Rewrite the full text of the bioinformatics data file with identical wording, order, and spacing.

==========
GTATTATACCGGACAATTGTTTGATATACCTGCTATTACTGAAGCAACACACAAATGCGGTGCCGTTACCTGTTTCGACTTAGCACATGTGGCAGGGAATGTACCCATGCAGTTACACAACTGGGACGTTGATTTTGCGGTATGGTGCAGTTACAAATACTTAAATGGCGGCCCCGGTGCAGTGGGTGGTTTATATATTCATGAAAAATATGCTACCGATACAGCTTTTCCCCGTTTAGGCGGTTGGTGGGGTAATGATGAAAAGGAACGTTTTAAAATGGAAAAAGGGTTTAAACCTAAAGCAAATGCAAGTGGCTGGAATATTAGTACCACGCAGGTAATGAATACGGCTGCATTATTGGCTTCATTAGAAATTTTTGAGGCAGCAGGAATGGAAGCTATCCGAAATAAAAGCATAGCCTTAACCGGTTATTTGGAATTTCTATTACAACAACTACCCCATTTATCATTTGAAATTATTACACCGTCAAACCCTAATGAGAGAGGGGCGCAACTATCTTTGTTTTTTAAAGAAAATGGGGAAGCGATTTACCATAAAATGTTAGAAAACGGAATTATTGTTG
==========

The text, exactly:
GTATTATACCGGACAATTGTTTGATATACCTGCTATTACTGAAGCAACACACAAATGCGGTGCCGTTACCTGTTTCGACTTAGCACATGTGGCAGGGAATGTACCCATGCAGTTACACAACTGGGACGTTGATTTTGCGGTATGGTGCAGTTACAAATACTTAAATGGCGGCCCCGGTGCAGTGGGTGGTTTATATATTCATGAAAAATATGCTACCGATACAGCTTTTCCCCGTTTAGGCGGTTGGTGGGGTAATGATGAAAAGGAACGTTTTAAAATGGAAAAAGGGTTTAAACCTAAAGCAAATGCAAGTGGCTGGAATATTAGTACCACGCAGGTAATGAATACGGCTGCATTATTGGCTTCATTAGAAATTTTTGAGGCAGCAGGAATGGAAGCTATCCGAAATAAAAGCATAGCCTTAACCGGTTATTTGGAATTTCTATTACAACAACTACCCCATTTATCATTTGAAATTATTACACCGTCAAACCCTAATGAGAGAGGGGCGCAACTATCTTTGTTTTTTAAAGAAAATGGGGAAGCGATTTACCATAAAATGTTAGAAAACGGAATTATTGTTG